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Mahmud Jamal Becomes First Indian-Origin Justice Nominated To Canada Supreme Court

Canada Prime Minister Justin Trudeau nominated Justice Mahmud Jamal to the country's Supreme Court, making him the first person of colour to join the Court.

Canada Prime Minister Justin Trudeau on Thursday, June 17, nominated Justice Mahmud Jamal to the country's Supreme Court, making him the first person of colour to join the Court.

In its 146-year long history, the Apex Court only had white justices, hence the appointment assumes special significance.

Trudeau took to Twitter to announce the appointment. "Justice Mahmud Jamal has had a distinguished career, throughout which he's remained dedicated to serving others. He'll be a valuable asset to the Supreme Court - and that's why, today, I'm announcing his historic nomination to our country's highest court," he said.

Jamal's nomination will replace retiring Rosalie Silberman Abella. Abella was the first Jewish woman and the first refugee to sit on the Top Court, according to Economic Times.

Canadian Bar Association's Reaction

Canadian Bar Association appreciated the move to nominate Jamal to fill the Ontario seat that would enable the bench to serve a diversified population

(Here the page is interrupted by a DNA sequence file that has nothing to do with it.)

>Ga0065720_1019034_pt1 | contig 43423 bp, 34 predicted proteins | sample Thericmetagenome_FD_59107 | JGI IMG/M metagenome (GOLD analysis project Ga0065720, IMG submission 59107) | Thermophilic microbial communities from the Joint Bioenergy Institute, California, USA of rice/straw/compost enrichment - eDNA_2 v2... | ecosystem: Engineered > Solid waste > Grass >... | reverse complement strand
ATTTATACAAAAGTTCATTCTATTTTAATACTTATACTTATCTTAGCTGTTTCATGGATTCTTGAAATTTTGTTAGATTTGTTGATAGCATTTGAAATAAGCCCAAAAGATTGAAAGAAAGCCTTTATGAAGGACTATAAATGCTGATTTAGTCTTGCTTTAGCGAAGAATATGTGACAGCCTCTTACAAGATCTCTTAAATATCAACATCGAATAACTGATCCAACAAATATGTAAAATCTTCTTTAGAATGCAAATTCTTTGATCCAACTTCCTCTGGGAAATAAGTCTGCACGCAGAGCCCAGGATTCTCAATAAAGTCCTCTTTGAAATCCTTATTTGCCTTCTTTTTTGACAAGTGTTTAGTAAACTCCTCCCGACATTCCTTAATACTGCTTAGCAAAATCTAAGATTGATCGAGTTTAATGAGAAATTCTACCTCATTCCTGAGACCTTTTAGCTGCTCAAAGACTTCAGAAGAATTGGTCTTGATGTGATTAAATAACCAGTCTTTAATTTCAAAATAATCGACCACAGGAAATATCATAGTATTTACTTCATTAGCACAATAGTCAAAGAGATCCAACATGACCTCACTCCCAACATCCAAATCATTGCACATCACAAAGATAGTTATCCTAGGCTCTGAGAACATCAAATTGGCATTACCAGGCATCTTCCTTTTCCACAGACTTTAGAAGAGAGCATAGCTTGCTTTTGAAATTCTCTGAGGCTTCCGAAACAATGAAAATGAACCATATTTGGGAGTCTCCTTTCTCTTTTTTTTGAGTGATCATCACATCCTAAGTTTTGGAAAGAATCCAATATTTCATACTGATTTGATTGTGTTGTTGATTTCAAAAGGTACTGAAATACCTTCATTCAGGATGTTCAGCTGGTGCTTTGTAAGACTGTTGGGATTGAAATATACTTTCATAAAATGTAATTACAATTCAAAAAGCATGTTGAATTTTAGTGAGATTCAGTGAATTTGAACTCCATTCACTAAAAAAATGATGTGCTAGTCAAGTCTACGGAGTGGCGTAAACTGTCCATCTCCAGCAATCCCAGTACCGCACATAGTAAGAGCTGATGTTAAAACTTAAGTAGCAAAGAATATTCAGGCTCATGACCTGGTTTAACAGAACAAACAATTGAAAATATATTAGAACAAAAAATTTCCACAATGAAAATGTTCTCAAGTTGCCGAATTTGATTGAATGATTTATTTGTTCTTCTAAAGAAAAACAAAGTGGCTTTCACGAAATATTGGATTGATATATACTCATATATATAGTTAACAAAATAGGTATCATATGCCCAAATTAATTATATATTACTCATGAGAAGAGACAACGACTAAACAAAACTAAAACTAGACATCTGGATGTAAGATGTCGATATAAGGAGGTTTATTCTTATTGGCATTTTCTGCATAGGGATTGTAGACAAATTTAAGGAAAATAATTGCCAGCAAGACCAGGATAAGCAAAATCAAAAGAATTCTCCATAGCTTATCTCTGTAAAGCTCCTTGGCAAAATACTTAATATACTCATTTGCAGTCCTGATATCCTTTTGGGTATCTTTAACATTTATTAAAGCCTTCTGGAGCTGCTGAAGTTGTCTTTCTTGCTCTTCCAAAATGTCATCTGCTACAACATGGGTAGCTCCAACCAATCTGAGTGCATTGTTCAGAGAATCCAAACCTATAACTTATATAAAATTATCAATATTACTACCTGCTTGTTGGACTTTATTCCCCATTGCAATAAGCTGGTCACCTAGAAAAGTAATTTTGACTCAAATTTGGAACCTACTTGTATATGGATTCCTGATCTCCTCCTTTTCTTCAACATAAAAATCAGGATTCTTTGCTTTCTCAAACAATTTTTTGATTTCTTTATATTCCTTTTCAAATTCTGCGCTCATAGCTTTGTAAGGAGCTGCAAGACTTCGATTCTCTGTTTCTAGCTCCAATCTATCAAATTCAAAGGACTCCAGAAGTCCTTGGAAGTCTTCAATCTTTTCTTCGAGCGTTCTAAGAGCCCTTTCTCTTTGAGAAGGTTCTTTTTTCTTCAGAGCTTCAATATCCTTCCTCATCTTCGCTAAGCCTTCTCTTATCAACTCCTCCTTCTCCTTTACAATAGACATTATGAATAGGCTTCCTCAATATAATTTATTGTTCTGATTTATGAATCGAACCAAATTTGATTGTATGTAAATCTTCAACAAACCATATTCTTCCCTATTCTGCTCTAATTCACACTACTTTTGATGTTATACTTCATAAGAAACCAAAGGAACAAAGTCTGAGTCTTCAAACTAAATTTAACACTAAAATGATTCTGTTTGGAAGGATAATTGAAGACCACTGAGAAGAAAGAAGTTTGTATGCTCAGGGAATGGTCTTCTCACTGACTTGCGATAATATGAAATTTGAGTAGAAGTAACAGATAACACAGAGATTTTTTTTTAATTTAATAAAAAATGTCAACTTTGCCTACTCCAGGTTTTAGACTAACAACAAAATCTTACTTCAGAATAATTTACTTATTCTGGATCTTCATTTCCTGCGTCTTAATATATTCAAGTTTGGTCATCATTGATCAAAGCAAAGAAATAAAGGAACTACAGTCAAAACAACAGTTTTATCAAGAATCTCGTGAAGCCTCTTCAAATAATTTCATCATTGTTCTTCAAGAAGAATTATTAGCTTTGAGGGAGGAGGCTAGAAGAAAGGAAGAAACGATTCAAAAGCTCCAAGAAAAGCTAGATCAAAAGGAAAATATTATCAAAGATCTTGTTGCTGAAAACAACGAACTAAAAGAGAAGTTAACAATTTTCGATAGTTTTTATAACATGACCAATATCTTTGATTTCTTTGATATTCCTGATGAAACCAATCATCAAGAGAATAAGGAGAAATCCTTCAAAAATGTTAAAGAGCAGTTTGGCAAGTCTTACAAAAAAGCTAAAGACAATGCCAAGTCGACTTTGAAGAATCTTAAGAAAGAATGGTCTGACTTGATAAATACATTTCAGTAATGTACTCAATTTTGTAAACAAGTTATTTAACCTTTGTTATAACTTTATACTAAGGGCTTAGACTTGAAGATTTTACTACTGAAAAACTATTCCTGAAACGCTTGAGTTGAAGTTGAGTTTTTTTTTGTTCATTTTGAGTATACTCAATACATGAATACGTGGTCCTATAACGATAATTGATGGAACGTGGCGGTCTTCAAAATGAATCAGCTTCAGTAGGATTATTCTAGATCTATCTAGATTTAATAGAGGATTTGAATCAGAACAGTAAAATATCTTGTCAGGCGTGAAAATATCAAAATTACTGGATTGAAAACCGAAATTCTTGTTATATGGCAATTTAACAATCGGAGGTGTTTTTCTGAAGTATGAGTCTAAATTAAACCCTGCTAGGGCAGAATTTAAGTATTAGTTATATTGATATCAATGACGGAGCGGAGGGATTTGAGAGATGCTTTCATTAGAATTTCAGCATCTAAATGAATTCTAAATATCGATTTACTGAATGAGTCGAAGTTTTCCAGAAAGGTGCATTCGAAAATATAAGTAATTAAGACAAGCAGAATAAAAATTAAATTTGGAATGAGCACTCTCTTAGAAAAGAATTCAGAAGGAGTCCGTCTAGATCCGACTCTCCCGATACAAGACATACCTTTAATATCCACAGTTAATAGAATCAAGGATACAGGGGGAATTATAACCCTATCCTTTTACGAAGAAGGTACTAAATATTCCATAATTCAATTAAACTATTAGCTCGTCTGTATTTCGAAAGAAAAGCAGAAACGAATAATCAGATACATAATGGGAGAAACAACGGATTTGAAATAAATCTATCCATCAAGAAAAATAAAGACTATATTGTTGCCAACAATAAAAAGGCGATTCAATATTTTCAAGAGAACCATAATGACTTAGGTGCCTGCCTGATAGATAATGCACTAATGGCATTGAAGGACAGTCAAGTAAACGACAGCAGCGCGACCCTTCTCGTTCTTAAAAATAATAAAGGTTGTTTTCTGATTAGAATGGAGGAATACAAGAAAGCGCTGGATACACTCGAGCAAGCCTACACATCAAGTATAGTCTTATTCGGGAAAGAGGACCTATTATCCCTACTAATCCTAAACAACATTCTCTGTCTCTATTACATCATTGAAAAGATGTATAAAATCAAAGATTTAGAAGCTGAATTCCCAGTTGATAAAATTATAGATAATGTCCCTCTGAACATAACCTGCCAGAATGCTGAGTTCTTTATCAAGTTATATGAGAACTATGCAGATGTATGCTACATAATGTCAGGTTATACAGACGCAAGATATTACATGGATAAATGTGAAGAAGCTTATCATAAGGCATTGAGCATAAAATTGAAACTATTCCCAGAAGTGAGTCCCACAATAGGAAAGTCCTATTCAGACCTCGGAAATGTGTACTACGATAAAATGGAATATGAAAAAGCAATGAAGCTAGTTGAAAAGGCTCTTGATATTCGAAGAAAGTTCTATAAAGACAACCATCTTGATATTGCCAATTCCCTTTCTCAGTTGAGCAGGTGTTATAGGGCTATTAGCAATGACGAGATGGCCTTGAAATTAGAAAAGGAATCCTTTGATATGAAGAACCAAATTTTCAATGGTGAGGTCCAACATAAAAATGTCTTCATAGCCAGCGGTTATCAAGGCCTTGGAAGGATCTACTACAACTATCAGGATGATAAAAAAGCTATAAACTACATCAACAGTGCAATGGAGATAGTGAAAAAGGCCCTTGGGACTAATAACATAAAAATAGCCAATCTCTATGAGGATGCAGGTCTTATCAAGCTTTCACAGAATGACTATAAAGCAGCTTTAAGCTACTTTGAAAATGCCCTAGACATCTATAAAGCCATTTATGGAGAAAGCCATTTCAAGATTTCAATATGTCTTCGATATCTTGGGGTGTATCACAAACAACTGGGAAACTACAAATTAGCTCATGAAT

In a statement, the Association said that it had benefitted from the litigator's expertise and analysis of critical issues.

"I have advocated during my presidency, and the CBA has also advocated that our judiciary needs to reflect the makeup of Canada. And at this point in time, it's lacking in diversity in terms of Indigenous people, Black people, people of colour. Justice Jamal's nomination is a significant stride." Brad Regehr, President of Canadian Bar Association, told Canadian Lawyer Magazine.

Early Life, Beliefs

Jamal was born to an Indian family in Kenya's Nairobi. He was raised in Britain before moving to Canada in 1981.

In a questionnaire as part of his application to the Supreme Court, Jamal said that his diverse upbringing made him aware of the difficulties and challenges faced by minorities and immigrants in the country.

"I was raised at school as a Christian, reciting the Lord's Prayer and absorbing the values of the Church of England, and at home as a Muslim, memorising Arabic prayers from the Quran and living as part of the Ismaili community," he said, reported Hindustan Times.

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